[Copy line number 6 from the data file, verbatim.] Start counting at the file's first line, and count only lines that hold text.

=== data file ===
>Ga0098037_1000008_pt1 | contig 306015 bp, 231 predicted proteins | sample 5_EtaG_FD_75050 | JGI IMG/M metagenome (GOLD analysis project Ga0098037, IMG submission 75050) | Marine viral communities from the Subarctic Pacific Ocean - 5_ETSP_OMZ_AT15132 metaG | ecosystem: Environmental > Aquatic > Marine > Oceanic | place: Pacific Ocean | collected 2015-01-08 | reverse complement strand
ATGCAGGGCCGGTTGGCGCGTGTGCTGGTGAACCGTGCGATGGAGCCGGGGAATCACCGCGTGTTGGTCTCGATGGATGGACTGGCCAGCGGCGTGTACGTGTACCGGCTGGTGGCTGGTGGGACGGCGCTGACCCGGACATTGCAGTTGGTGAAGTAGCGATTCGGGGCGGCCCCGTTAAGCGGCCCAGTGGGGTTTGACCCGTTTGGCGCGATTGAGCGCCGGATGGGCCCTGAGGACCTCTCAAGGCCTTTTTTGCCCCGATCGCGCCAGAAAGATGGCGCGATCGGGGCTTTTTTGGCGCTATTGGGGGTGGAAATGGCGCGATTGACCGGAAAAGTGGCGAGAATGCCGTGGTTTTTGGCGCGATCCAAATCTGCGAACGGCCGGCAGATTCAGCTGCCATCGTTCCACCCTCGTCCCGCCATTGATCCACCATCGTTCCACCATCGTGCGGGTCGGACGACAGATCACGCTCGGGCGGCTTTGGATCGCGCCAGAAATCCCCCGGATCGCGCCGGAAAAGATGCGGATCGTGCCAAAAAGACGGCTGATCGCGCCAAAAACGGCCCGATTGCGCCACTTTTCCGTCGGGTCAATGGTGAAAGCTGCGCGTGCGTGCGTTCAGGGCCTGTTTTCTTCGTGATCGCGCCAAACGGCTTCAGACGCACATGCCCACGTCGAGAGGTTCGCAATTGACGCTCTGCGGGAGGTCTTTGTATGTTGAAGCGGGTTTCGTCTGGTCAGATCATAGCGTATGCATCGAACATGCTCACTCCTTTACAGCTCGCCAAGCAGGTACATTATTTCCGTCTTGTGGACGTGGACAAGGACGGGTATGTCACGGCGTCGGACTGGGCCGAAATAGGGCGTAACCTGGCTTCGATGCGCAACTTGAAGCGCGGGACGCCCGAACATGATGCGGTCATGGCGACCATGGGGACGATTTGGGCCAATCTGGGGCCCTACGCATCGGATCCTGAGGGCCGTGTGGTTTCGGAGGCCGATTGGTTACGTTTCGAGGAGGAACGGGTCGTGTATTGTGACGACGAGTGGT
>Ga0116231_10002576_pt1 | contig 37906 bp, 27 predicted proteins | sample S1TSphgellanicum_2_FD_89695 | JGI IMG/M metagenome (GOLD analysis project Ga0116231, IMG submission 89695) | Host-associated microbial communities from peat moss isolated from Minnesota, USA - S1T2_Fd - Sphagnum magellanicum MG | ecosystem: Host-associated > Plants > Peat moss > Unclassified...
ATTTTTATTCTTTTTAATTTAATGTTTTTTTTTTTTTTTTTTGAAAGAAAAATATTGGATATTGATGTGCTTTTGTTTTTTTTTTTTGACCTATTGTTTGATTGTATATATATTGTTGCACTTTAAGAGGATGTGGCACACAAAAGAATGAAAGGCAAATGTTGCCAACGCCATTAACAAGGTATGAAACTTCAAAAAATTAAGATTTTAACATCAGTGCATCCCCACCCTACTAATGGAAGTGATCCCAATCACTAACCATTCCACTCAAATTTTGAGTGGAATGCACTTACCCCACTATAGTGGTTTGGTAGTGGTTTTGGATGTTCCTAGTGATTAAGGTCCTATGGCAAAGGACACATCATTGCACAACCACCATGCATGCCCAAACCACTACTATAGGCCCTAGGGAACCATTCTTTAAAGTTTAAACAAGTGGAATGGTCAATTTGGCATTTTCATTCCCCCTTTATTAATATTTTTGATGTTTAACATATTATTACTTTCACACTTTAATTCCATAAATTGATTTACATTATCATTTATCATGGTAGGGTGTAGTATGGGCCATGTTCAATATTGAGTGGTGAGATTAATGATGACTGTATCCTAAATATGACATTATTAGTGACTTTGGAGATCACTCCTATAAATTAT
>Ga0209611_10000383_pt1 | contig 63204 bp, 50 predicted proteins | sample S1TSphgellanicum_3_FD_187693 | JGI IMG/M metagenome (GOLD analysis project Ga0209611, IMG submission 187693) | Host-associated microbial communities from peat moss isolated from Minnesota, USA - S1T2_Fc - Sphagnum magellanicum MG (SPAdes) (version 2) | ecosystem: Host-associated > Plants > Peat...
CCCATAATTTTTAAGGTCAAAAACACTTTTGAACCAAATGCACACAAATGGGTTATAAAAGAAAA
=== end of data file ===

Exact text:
CCCATAATTTTTAAGGTCAAAAACACTTTTGAACCAAATGCACACAAATGGGTTATAAAAGAAAA